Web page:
Writer’s Digest is a catchall for all things writing advice. While they have writing articles on any writing topic and genre, the site also includes online workshops and prompts to help boost your writing education. Feeling competitive? Writer’s Digest offers numerous award competitions in any genre and word count limit you can think of. There’s a community forum for further questions and resources, a podcast for the more audio-inclined and even free writing exercises and downloads to help practice your craft.
If you’re supposed to read to get better at writing, you’re relying on other writers to share their work for inspiration, education and motivation. Writers Helping Writers embodies this idea with a blog for writers by writers. Their resident writing coaches share book reviews and recommended writing books for all practicing writers to read and work on. Their advice also reaches into the publishing and marketing realm, tackling topics like corporate sponsorships and self-published books.
Want a regular guide to writing? Get writing tips in your inbox daily from — you guessed it — Daily Writing Tips. The scheduled model gives you no excuses from sitting down and working on your writing just a little bit every day, even if it’s ten minutes during your morning commute. The daily writing tips aren’t just prompts or tasks but also include a wide variety of writing answers. Want to know about writing a book or novel with speech recognition software? Is it “bare” or “bear” with me? Find your answers on Daily Writing Tips.
Quick and Dirty Tips might provide fun writing advice with a casual tone — but the content is seriously helpful. If you’re struggling to solidify your grammar and punctuation for your final draft, the site is crucial to understanding even the most frustrating grammatical slip-ups. If you’re still working on an early draft of your work — whether it’s a novel, article or speech — Quick and Dirty Tips has you covered with articles on craft and content. If you’re looking for inspiration outside of the blogs for writers niche, the site provides tips on all things lifestyle, including parenting, relationships and even pets.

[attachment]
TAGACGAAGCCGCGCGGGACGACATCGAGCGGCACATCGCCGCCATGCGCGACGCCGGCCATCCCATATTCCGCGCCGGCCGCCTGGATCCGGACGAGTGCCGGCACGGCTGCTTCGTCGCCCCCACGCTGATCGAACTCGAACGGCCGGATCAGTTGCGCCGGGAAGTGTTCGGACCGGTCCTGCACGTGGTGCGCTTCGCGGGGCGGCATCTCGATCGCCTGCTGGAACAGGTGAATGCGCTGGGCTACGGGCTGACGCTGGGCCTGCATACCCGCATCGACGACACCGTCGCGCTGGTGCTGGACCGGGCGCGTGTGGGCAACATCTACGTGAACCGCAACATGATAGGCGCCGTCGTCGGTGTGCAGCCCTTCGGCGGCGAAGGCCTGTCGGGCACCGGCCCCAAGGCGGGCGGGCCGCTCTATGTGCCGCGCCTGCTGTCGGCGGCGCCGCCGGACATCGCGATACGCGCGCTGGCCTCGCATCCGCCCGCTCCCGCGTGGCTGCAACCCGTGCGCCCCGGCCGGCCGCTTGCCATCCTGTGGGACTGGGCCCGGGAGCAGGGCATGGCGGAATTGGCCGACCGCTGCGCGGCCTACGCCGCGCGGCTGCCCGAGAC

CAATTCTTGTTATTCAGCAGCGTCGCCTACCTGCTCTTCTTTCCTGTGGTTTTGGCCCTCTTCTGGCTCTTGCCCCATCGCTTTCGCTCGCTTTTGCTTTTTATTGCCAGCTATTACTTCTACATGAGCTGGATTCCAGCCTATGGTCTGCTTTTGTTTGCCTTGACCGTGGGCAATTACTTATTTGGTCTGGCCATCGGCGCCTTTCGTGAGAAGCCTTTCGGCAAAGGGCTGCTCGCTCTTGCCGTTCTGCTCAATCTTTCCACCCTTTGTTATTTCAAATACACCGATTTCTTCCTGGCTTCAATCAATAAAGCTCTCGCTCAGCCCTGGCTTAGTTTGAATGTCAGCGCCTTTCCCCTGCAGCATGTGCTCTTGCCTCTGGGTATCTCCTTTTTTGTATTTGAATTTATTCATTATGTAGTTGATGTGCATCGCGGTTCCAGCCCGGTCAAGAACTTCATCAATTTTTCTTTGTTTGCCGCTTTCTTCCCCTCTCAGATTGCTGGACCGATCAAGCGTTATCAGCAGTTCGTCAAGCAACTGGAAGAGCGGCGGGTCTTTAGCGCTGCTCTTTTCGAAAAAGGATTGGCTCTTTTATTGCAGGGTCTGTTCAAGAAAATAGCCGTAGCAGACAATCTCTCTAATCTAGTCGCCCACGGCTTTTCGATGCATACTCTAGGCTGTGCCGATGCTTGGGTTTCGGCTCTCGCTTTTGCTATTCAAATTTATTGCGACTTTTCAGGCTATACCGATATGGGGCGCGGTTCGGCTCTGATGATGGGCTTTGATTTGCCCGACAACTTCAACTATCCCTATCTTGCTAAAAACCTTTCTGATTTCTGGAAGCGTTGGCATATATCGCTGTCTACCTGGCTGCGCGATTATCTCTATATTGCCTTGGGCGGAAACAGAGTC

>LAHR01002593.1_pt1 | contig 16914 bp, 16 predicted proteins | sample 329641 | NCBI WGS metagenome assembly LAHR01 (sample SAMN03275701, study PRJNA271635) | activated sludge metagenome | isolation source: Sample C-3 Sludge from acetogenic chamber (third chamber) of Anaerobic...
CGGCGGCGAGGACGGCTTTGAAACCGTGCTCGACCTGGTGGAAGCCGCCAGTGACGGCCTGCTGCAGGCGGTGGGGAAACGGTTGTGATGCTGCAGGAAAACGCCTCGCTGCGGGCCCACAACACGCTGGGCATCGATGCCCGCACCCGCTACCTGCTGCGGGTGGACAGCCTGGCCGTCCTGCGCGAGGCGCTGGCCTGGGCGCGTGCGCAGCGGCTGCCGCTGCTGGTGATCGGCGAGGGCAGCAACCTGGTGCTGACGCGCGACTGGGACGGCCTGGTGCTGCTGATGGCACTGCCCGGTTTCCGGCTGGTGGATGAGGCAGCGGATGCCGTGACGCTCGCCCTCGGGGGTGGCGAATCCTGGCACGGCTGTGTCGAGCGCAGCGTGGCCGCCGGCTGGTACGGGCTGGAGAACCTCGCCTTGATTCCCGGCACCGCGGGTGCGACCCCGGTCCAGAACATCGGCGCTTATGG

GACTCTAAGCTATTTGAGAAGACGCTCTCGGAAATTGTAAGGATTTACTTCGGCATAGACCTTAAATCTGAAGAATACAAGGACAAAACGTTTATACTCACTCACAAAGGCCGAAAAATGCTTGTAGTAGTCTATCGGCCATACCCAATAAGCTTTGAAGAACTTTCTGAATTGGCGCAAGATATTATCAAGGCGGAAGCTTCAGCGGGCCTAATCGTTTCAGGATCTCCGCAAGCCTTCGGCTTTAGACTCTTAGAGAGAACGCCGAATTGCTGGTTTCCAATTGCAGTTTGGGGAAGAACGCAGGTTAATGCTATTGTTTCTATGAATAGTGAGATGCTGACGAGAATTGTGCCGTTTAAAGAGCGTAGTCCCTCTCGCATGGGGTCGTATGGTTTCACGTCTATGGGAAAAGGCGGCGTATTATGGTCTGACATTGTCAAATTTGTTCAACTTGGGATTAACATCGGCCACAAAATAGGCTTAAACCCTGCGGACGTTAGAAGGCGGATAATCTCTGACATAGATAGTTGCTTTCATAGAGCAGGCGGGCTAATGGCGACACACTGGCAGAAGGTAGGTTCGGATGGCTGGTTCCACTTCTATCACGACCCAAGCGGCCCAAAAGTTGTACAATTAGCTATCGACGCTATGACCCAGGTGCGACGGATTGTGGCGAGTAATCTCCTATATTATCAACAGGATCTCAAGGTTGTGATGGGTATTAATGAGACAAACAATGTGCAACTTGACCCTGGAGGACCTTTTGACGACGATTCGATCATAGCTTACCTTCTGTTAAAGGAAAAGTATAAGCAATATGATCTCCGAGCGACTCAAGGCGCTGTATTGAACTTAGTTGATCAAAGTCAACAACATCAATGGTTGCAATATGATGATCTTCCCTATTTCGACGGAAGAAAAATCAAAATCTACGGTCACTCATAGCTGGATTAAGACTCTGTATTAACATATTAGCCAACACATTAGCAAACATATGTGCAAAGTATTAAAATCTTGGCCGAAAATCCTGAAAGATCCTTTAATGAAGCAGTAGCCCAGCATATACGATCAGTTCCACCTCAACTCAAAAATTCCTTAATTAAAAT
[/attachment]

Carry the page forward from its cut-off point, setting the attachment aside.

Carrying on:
The Write Life brings a focus on the digital world into their work, helping writers build their online content and form online relationships with other working writers. Their educational articles focus on both the creative and marketing aspects of professional writing, with sections on blogging, publishing and craft. The Write Life even has information on freelance writing. Whether you’re hoping to freelance as a full-time career or just a side gig, the site provides helpful tips on pitching to editors, handling invoices and writing headlines.
Although the blog remains Internet queen of all things writing, knowledge about writing isn’t limited to these sites. Resources for writers come in all different mediums: think anything from podcasts to documentaries.
Whether you’re looking to read, listen, or watch, these websites and resources have a wealth of knowledge from writers themselves — especially ones who have struggled with the craft and publishing before reaching success.
Zoë Kaplan is an English major at Wesleyan University in the class of 2020. She writes about women, theater, sports, and everything in between. Read more of Zoë’s work at www.zoëkaplan.com.